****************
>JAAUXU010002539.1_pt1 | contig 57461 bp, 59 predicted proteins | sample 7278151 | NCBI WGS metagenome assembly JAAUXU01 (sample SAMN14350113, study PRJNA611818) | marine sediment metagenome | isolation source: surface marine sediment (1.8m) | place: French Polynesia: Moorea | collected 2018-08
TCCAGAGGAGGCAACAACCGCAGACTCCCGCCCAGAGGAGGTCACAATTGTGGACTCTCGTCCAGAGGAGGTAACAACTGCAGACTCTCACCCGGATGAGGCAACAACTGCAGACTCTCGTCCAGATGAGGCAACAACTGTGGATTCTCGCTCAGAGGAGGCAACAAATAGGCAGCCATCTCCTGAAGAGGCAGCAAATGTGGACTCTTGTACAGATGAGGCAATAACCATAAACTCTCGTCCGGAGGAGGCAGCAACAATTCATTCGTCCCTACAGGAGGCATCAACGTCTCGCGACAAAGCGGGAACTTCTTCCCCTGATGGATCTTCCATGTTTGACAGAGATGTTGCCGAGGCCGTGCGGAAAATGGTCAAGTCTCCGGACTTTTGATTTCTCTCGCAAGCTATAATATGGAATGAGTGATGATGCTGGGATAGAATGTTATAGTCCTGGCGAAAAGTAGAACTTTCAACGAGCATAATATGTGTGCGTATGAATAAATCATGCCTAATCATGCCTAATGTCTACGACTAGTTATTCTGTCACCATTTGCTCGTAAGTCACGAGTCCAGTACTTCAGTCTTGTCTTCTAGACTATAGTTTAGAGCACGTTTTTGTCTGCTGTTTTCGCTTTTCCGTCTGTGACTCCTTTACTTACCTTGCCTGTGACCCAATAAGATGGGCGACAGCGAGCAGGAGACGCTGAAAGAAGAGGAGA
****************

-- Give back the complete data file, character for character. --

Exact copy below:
>JAAUXU010002539.1_pt1 | contig 57461 bp, 59 predicted proteins | sample 7278151 | NCBI WGS metagenome assembly JAAUXU01 (sample SAMN14350113, study PRJNA611818) | marine sediment metagenome | isolation source: surface marine sediment (1.8m) | place: French Polynesia: Moorea | collected 2018-08
TCCAGAGGAGGCAACAACCGCAGACTCCCGCCCAGAGGAGGTCACAATTGTGGACTCTCGTCCAGAGGAGGTAACAACTGCAGACTCTCACCCGGATGAGGCAACAACTGCAGACTCTCGTCCAGATGAGGCAACAACTGTGGATTCTCGCTCAGAGGAGGCAACAAATAGGCAGCCATCTCCTGAAGAGGCAGCAAATGTGGACTCTTGTACAGATGAGGCAATAACCATAAACTCTCGTCCGGAGGAGGCAGCAACAATTCATTCGTCCCTACAGGAGGCATCAACGTCTCGCGACAAAGCGGGAACTTCTTCCCCTGATGGATCTTCCATGTTTGACAGAGATGTTGCCGAGGCCGTGCGGAAAATGGTCAAGTCTCCGGACTTTTGATTTCTCTCGCAAGCTATAATATGGAATGAGTGATGATGCTGGGATAGAATGTTATAGTCCTGGCGAAAAGTAGAACTTTCAACGAGCATAATATGTGTGCGTATGAATAAATCATGCCTAATCATGCCTAATGTCTACGACTAGTTATTCTGTCACCATTTGCTCGTAAGTCACGAGTCCAGTACTTCAGTCTTGTCTTCTAGACTATAGTTTAGAGCACGTTTTTGTCTGCTGTTTTCGCTTTTCCGTCTGTGACTCCTTTACTTACCTTGCCTGTGACCCAATAAGATGGGCGACAGCGAGCAGGAGACGCTGAAAGAAGAGGAGA